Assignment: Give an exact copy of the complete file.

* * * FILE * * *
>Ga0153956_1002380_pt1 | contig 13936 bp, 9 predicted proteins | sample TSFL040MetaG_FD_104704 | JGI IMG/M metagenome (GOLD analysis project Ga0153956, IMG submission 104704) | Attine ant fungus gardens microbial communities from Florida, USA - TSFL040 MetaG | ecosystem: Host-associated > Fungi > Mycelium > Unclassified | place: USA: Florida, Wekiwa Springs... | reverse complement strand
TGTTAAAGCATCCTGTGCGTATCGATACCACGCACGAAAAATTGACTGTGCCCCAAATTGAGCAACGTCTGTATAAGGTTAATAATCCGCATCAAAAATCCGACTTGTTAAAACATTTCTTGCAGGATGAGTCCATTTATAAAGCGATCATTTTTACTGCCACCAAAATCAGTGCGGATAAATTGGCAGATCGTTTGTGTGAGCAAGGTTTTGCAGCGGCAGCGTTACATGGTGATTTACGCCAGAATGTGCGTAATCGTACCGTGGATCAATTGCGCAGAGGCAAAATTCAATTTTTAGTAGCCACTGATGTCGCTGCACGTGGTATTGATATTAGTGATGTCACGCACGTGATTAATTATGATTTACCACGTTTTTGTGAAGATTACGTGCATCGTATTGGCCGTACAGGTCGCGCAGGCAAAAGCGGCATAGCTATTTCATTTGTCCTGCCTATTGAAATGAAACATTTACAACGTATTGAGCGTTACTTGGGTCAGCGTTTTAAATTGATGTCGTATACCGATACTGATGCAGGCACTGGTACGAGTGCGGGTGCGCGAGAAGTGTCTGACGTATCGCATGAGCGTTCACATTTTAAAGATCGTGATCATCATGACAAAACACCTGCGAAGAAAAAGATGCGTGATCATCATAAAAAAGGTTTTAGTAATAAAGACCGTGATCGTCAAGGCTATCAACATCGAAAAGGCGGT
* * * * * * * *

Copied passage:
>Ga0153956_1002380_pt1 | contig 13936 bp, 9 predicted proteins | sample TSFL040MetaG_FD_104704 | JGI IMG/M metagenome (GOLD analysis project Ga0153956, IMG submission 104704) | Attine ant fungus gardens microbial communities from Florida, USA - TSFL040 MetaG | ecosystem: Host-associated > Fungi > Mycelium > Unclassified | place: USA: Florida, Wekiwa Springs... | reverse complement strand
TGTTAAAGCATCCTGTGCGTATCGATACCACGCACGAAAAATTGACTGTGCCCCAAATTGAGCAACGTCTGTATAAGGTTAATAATCCGCATCAAAAATCCGACTTGTTAAAACATTTCTTGCAGGATGAGTCCATTTATAAAGCGATCATTTTTACTGCCACCAAAATCAGTGCGGATAAATTGGCAGATCGTTTGTGTGAGCAAGGTTTTGCAGCGGCAGCGTTACATGGTGATTTACGCCAGAATGTGCGTAATCGTACCGTGGATCAATTGCGCAGAGGCAAAATTCAATTTTTAGTAGCCACTGATGTCGCTGCACGTGGTATTGATATTAGTGATGTCACGCACGTGATTAATTATGATTTACCACGTTTTTGTGAAGATTACGTGCATCGTATTGGCCGTACAGGTCGCGCAGGCAAAAGCGGCATAGCTATTTCATTTGTCCTGCCTATTGAAATGAAACATTTACAACGTATTGAGCGTTACTTGGGTCAGCGTTTTAAATTGATGTCGTATACCGATACTGATGCAGGCACTGGTACGAGTGCGGGTGCGCGAGAAGTGTCTGACGTATCGCATGAGCGTTCACATTTTAAAGATCGTGATCATCATGACAAAACACCTGCGAAGAAAAAGATGCGTGATCATCATAAAAAAGGTTTTAGTAATAAAGACCGTGATCGTCAAGGCTATCAACATCGAAAAGGCGGT